Lords of Finance: The Bankers That Broke the World by Liaquat Ahamed
In 2009 we’re deep into a major recession in the United States and many other countries throughout the world are experiencing many of the same problems. Each week we hear comparisons to previous recessions and economic downturns – but the benchmark for all financial crisis is the “Great Depression”. So, this seems like a great time to read and learn more about what happened around the world from the end of World War I and the late 1930’s. Liaquat Ahamed has written a great book that documents what was happening in the world during this twenty year period. I highly recommend that anyone interested in learning more about what lead up to the Great Depression and how the financial leaders handled it – must read this book.
In 1918 the world was reeling from the events during World War I and they were trying to rebuild their countries and the economies in those countries. We are all familiar with the bare bones of the end of World War I, the Roaring Twenties in the United States, rebuilding in Europe, the financial crash in the United States, the rise of Adolf Hitler and the Nazi party and many of the other events between 1918 and 1938.
· But, how many of us know the details of the individual financial systems in the United States, France, Britain and Germany?
· Do you know what people managed the financial decisions in these countries during that time?
· Do you understand how the gold standard worked and what that meant for each country?
· Do you know what happened in the ongoing debate about war reparations and what that did to various economies around the world?
· What happened within Germany when they were ordered to pay substantial reparations after the war?
· What happened when Germany started printing money around the clock to boost the economy?
These are just a few of the questions that are answered in this book.
In school I remember learning that the financial situation in Germany after World War I was one thing that enabled Adolf Hitler to gain power in Germany. But I never understand the extent of the financial crisis. My depth of understanding on that piece of history has increased dramatically. Understanding what happened in the different countries and the various domino effects are staggering as you turn the pages and see how things fell apart.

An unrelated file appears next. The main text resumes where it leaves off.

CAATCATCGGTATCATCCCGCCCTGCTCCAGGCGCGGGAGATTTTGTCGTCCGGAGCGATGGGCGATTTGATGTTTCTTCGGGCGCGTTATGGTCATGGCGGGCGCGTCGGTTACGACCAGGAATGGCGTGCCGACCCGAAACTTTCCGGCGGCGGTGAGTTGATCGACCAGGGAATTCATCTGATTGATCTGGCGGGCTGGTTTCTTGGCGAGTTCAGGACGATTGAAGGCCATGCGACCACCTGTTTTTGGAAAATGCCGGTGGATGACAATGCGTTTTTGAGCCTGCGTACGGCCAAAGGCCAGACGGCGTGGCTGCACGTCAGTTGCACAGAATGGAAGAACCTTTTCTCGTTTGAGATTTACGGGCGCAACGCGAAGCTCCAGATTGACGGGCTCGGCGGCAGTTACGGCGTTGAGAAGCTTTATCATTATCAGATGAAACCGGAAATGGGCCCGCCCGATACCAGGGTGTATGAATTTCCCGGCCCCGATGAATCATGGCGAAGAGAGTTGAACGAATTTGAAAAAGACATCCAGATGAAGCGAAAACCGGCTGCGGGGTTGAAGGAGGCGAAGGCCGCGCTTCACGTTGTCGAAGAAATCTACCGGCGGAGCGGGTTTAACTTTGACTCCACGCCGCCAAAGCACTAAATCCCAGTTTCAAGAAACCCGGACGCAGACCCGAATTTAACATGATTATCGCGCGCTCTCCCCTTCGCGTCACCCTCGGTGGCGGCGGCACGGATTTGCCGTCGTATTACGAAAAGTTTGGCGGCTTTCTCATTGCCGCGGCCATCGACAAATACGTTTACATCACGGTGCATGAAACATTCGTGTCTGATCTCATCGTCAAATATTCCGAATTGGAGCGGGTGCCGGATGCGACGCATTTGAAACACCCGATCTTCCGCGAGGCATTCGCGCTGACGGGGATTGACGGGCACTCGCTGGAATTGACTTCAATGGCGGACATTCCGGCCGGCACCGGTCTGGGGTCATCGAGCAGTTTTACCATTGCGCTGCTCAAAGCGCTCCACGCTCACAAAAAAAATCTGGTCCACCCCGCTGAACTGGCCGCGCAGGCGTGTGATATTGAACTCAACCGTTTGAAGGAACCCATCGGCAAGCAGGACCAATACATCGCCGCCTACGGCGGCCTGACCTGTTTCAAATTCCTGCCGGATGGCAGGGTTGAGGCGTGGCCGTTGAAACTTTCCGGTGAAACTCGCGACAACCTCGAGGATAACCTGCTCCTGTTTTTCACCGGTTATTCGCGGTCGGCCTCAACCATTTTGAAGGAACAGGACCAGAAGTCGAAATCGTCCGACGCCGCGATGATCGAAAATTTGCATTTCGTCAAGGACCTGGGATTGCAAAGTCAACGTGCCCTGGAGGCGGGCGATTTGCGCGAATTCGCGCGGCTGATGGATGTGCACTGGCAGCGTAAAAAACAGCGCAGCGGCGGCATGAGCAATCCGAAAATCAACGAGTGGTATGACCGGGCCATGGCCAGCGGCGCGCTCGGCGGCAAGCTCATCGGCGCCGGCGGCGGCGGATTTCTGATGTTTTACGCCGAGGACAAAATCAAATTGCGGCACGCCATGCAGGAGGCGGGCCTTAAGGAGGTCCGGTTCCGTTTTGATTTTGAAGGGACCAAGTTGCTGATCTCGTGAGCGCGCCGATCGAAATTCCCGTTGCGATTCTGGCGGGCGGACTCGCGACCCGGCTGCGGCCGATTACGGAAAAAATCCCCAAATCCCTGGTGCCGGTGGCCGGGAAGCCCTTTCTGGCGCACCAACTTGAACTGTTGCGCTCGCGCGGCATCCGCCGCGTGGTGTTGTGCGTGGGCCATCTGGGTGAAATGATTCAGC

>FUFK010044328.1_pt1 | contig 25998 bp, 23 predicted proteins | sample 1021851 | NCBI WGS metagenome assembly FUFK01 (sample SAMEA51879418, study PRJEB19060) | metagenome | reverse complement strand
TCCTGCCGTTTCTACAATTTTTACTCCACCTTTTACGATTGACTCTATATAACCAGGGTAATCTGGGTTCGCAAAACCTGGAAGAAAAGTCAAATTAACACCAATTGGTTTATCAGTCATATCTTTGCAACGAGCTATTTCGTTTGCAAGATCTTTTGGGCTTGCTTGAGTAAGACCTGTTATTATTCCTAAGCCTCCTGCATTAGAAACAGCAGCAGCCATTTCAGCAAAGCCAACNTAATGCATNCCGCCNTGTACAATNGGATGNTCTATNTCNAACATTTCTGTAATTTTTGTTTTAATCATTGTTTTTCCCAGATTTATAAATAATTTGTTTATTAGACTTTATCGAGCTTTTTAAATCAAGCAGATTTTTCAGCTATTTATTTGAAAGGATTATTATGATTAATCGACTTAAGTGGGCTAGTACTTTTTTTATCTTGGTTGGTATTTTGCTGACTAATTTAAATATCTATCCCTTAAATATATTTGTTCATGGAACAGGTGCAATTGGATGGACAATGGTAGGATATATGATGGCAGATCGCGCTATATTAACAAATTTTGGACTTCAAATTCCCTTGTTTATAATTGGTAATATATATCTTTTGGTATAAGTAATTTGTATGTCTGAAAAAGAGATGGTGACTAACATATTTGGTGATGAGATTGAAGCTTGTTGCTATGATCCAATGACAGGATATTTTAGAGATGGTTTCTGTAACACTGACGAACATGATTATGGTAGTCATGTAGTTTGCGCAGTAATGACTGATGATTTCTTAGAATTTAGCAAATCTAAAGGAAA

I love to read about history and to get a deeper understanding of what led to various events. But I think in the current economic climate – this information is even more important. Most of us have heard the saying that “those who do not study history are destined to repeat it”. That idea kept coming to mind as I read this book and saw many examples of the things these power players in the worldwide economic community tried that failed and in a good number of cases – made the situation much worse.
Through the pages of this book you will meet Montagu Norman of the Bank of England, Emile Moreau of the Banque of France, Hjalmar Schacht of the Reichsbank in Germany and Benjamin Strong of the Federal Reserve Bank of New York. In addition, you will learn how each of these men reached these positions and much about the history of these various financial institutions.
Anyone interested in the economy – and especially people who could make a positive difference in the financial situation – should be required to read this book. For people who are concerned about authenticity – there are 23 pages of notes and references for the information in the book and a 12 page bibliography. This is a long book – over 500 pages of content, plus the notes, bibliography and index. It took me a while to read the book – because its not really the sort of content you want to rush through, but I thoroughly enjoyed the content and feel like I have a much more complete understanding of the things that led up to the Great Depression and how the world recovered from this crisis.